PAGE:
First impressions may be important, but do they have the power to overshadow poor performance in the workplace? Dr. Dirk Black, assistant professor of accountancy at the School of Accountancy, looked at how positive first impressions of professional baseball players might allow them to progress in the minor leagues despite performing poorly on the field.
“My research looks at how we use information to promote people to different jobs,” said Black, whose paper, “Do First Impressions Last? The Impact of Initial Assessments and Subsequent Performance on Promotion Decisions,” published in Management Science this October. “The samples we looked at are derived from minor league baseball. It’s a nice sample because the tasks in baseball are well-defined, and we’re only looking at pitchers. It’s a standard job across baseball.”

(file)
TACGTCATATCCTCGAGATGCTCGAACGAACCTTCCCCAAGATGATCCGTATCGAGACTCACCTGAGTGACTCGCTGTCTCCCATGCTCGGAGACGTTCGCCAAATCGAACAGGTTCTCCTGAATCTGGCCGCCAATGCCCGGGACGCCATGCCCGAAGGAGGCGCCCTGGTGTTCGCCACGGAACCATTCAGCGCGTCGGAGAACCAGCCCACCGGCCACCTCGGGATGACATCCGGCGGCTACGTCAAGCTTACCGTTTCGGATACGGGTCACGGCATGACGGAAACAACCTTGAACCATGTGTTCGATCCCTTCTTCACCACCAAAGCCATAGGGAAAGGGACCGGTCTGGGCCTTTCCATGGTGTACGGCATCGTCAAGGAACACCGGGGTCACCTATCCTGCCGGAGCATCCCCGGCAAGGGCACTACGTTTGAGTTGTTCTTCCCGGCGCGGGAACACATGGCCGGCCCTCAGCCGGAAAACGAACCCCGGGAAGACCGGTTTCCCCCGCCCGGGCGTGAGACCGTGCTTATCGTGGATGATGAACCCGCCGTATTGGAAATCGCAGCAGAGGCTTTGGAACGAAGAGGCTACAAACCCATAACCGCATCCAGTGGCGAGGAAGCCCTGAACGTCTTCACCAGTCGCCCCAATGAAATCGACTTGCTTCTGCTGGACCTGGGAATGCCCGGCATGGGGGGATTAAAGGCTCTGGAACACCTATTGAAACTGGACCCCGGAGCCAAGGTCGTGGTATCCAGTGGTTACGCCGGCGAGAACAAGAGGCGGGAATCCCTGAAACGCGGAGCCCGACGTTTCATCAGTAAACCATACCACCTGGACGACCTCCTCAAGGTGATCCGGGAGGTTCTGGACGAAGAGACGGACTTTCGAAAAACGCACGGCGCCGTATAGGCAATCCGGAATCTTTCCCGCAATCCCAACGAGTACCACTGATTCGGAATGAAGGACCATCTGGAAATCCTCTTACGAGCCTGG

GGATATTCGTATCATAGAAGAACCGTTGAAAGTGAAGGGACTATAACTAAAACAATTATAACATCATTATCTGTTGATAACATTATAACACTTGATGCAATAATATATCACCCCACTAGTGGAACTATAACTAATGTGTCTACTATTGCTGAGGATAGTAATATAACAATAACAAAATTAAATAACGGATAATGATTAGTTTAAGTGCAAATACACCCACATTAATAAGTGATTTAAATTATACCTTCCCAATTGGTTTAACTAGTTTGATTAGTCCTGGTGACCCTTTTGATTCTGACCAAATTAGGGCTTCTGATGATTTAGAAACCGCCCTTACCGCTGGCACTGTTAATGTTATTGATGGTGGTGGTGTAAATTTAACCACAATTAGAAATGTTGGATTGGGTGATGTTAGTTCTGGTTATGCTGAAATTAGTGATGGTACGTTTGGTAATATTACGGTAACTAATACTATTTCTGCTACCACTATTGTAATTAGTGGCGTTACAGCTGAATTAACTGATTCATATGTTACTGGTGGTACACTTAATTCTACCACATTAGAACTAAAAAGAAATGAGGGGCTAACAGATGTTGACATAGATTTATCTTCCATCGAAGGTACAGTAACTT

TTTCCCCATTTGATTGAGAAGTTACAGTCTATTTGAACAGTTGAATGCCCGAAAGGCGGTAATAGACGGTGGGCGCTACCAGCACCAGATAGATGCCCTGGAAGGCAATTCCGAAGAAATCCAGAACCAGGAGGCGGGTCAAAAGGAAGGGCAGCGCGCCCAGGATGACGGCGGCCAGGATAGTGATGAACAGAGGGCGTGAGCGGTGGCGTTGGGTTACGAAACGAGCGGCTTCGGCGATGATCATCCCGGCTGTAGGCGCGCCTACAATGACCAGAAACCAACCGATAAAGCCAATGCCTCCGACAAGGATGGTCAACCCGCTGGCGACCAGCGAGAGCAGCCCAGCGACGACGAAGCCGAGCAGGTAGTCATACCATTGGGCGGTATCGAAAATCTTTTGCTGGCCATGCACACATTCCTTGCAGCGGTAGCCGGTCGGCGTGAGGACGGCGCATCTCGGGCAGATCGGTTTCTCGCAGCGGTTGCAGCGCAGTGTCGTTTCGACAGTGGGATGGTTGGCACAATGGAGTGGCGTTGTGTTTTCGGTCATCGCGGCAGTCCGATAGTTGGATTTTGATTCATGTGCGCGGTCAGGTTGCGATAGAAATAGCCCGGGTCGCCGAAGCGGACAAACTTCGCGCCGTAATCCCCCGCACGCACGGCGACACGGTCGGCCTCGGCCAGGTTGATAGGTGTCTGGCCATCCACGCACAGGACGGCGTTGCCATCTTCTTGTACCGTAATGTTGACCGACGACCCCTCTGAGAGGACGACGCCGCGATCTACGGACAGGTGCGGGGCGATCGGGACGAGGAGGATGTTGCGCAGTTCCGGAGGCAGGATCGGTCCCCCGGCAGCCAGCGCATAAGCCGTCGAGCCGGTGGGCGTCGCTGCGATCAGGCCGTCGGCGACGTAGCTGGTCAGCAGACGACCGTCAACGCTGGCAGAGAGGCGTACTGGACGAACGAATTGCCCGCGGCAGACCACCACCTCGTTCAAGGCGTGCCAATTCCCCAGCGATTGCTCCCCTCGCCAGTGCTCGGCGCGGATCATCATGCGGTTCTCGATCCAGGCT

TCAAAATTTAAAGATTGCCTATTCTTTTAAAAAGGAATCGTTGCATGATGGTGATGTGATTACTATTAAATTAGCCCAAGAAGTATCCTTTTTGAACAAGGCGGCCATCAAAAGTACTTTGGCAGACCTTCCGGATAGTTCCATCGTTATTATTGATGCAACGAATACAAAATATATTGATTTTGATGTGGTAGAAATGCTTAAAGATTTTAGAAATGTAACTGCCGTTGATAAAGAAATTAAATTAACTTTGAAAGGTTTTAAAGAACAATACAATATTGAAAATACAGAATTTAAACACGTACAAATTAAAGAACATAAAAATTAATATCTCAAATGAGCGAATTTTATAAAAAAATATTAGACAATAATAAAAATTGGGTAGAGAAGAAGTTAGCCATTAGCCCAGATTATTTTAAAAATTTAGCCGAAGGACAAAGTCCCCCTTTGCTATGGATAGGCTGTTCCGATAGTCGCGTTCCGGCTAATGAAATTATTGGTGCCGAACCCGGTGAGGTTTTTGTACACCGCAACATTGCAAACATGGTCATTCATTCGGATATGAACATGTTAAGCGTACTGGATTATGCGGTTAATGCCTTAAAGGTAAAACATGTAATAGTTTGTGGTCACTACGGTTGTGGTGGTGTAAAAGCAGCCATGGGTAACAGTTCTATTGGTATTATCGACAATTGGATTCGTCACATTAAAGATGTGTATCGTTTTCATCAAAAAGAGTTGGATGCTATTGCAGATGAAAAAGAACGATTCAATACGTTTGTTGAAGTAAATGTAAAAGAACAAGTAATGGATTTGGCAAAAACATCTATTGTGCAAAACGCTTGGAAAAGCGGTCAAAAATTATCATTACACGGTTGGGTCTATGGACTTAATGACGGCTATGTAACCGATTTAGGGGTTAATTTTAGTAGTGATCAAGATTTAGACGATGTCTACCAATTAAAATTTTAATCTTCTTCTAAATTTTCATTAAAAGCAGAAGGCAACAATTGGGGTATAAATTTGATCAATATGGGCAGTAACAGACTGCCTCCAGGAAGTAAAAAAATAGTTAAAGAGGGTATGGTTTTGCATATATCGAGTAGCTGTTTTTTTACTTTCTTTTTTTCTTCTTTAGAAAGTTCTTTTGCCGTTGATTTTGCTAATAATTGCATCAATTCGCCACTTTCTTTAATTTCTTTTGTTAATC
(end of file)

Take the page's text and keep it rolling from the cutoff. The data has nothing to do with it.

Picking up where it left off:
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This paper examines whether and for how long managers’ initial assessments of employee ability influence promotion decisions. Using archival data from minor league professional baseball, we find that, controlling for performance, initial assessments are associated with promotion decisions for at least six years after the initial assessments were made. We also find that initial assessments are positively associated with future performance at the outset of a player’s career, but the association becomes insignificant after a player accumulates on-the-job experience. We show that the weight on initial assessments for promotion decisions declines as additional on-the-job performance signals are observed, reflecting the declining relative informativeness of initial assessments about future ability. We construct a proxy for relative informativeness based on coefficients from regressions of future performance on initial assessments and observed performance. When we compare the implied relative weight on initial assessments for promotion decisions to our proxy for relative informativeness, we find initial assessments receive greater relative weight than implied by informativeness overall and across experience and job-level partitions. Our results suggest managers update initial beliefs about worker ability slowly given available performance measures.